Albert, Carl Bert

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Albert, Carl Bert,

1908–2000, U.S. Congressman (1947–76), b. McAlester, Okla. Admitted to the bar in 1935, Albert enlisted (1941) in the army as a private, served (1942–46) in the Pacific during World War II, and rose to the rank of lieutenant colonel. Elected (1946) as a Democrat to the House of Representatives from a rural Oklahoma district, he rose to the positions of majority whip (1955–62), majority leader (1962–71), and Speaker of the House (1971–76). A loyal member of the farm bloc, Albert was also a reliable supporter of the liberal social and economic policies of the Democratic party.
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Background: Lomon has 15 years of sales and marketing experience working at the Oklahoma Small Business Development Center at Carl Albert State College and at First National Bank of Fleavener.
A Reverse Transfer Agreement (RTA) that will extremely benefit local students, has been inked between Carl Albert State College and Northeastern State University.
Sheryl Lovelady is the Director of Women's Leadership Initiative at the Carl Albert Congressional Research and Studies Center at the University of Oklahoma.
In 1926 Paul Altheer (1887-1959) created the antihero detective Bob Stoll in the pioneering novel Die 13 Katastrophen (The 13 Catastrophes); however, the first proper mystery novel is Die Schattmattbauern (The Farmers of the Shadowy Meadow) by Carl Albert Loosli (1877-1959).
State Legislatures magazine asked Cindy Simon Rosenthal, director and curator of the Carl Albert Congressional Research and Studies Center at the University of Oklahoma, to talk about the role of women in legislatures and look ahead to the next 25 years.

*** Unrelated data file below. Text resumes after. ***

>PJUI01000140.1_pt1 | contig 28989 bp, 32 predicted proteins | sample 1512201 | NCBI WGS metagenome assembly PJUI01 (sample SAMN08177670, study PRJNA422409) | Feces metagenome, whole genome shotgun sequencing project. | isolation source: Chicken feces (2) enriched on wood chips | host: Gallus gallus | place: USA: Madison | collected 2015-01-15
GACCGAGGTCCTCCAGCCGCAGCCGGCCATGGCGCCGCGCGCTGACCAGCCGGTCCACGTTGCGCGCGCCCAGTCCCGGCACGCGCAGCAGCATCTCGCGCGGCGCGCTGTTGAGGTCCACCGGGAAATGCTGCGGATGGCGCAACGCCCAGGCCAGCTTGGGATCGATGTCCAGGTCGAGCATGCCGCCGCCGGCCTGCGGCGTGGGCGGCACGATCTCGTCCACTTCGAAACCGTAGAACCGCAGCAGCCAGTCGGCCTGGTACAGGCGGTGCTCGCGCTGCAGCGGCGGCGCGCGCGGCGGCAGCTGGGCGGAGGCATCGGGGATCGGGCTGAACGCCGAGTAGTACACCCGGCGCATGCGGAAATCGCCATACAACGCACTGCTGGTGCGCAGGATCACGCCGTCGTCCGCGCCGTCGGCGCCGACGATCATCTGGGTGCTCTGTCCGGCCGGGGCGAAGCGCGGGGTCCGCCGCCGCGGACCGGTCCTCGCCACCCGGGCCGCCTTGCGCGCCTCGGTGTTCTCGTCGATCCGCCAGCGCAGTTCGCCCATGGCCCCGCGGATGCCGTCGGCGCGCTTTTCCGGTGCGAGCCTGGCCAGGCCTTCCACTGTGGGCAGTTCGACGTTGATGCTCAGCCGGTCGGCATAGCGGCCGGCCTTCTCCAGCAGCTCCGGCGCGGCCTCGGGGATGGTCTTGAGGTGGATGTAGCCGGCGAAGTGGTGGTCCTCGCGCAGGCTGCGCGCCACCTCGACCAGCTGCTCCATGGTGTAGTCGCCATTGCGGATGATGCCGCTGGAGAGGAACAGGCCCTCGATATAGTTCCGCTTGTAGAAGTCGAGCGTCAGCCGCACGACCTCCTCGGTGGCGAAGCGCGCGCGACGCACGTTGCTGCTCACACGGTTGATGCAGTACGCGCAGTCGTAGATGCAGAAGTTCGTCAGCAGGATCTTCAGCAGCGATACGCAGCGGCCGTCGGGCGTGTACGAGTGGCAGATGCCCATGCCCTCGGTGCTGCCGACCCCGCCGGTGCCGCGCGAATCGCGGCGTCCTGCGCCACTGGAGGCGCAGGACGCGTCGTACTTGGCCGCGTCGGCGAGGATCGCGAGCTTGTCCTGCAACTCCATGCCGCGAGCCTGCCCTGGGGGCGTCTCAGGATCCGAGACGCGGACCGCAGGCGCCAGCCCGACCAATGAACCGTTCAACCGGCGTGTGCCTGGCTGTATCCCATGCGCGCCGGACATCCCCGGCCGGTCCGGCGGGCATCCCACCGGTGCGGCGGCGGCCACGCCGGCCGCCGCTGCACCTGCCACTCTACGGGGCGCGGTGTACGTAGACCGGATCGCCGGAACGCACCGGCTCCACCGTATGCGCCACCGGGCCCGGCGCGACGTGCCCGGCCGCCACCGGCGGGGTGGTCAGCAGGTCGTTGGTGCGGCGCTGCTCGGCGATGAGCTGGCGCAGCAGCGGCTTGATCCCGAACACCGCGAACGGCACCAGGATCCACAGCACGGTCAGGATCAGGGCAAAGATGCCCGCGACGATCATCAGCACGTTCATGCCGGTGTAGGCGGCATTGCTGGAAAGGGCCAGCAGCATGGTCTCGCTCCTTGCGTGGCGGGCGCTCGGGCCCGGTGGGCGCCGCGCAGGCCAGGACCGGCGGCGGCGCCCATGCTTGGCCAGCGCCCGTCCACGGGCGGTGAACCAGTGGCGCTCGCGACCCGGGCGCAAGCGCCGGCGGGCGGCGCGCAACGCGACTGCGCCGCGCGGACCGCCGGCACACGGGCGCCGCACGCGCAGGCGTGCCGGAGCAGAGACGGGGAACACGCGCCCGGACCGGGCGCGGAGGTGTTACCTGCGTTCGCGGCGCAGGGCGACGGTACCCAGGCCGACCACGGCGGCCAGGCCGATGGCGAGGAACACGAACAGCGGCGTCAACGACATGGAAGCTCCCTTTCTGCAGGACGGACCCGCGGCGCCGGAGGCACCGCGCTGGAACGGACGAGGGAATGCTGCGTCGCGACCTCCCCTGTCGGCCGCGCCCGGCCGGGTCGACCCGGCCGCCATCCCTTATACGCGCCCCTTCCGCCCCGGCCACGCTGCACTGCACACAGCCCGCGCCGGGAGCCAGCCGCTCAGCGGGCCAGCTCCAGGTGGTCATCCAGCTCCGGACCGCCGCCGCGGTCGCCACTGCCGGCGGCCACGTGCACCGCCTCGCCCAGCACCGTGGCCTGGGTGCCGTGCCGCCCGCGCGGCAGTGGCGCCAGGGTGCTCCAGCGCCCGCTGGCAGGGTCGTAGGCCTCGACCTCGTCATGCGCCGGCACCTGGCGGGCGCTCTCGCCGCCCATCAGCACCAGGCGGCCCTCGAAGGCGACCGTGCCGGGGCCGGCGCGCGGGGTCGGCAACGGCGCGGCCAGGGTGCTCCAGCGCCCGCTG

Carl Albert Plant of Eugene died April 14 of pneumonia at age 88.
This well-documented study provides an informative overview of the topic, including especially illuminating details on the influential roles of two leading members of Congress, Helen Gahagan Douglas and Carl Albert.
We gave Nixon no choice but Ford,'' House Speaker Carl Albert recalled later.
He cherished one United Press International reporter who noted that, when the former House Speaker Carl Albert retired, Tip O'Neill was "apparent heir apparent.
The Carl Albert Congressional Research and Studies Center at the University of Oklahoma seeks applicants for its Visiting Scholars Program, which provides financial assistance to researchers working at the Center's archives.
On June 1, 1973, he wrote an article urging Nixon and Agnew both to resign so that Democratic House Speaker Carl Albert could become president.
It would be hard to imagine the likes of Sam Rayburn, John McCormick, Carl Albert, and Tip O'Neill even attempting such a task.